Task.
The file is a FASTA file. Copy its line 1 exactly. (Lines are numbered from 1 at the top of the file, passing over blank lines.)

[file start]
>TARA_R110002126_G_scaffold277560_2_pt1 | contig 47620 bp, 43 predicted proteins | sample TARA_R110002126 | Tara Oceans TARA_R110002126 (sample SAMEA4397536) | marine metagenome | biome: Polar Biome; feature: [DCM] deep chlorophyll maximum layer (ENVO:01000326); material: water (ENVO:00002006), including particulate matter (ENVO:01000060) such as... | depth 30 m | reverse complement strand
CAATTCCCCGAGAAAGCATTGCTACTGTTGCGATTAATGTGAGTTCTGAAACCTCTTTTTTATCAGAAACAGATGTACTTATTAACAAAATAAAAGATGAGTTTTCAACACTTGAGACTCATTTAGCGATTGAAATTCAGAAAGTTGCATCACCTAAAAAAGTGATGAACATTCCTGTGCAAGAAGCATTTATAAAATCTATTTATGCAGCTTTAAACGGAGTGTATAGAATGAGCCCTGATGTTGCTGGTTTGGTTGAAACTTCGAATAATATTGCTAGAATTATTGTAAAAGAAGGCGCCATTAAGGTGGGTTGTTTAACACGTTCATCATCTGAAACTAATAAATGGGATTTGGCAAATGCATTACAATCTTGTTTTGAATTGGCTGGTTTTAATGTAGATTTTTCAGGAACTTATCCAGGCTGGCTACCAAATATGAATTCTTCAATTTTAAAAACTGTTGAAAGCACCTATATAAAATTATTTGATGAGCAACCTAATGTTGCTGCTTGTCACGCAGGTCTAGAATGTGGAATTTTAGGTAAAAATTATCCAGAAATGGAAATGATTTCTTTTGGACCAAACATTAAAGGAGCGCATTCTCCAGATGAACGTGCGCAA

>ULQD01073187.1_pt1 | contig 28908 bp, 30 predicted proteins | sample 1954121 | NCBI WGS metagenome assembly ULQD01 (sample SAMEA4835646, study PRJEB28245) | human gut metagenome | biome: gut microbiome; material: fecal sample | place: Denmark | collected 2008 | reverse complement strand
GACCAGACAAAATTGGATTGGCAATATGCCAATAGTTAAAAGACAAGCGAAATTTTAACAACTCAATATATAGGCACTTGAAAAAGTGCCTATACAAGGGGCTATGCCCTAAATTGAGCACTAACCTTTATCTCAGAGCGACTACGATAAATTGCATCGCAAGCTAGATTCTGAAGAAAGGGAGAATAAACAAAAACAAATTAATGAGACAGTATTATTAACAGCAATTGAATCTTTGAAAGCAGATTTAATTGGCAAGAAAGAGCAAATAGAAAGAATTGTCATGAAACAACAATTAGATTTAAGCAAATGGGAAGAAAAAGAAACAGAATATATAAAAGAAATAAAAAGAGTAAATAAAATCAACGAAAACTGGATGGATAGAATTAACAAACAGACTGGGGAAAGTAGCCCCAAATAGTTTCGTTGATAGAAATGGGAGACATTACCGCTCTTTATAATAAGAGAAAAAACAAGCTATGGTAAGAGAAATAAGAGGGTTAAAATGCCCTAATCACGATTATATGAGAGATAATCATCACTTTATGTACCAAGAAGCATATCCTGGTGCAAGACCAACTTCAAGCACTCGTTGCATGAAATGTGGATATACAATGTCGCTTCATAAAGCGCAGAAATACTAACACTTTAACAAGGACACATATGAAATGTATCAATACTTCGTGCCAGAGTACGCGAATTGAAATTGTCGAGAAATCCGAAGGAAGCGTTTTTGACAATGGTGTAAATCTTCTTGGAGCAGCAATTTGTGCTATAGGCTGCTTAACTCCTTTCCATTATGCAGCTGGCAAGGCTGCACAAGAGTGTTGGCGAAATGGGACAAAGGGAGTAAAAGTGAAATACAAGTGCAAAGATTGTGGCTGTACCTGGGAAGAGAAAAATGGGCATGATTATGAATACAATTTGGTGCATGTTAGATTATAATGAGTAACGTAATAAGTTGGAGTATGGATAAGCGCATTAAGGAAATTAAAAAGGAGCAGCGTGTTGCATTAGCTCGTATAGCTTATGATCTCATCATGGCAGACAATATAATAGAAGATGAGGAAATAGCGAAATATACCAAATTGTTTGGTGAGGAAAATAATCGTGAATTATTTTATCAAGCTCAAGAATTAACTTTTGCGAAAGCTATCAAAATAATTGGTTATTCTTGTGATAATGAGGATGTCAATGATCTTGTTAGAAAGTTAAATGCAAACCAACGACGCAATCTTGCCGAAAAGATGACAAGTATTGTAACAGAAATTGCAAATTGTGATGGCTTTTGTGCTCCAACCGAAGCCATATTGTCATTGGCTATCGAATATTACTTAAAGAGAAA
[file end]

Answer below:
>TARA_R110002126_G_scaffold277560_2_pt1 | contig 47620 bp, 43 predicted proteins | sample TARA_R110002126 | Tara Oceans TARA_R110002126 (sample SAMEA4397536) | marine metagenome | biome: Polar Biome; feature: [DCM] deep chlorophyll maximum layer (ENVO:01000326); material: water (ENVO:00002006), including particulate matter (ENVO:01000060) such as... | depth 30 m | reverse complement strand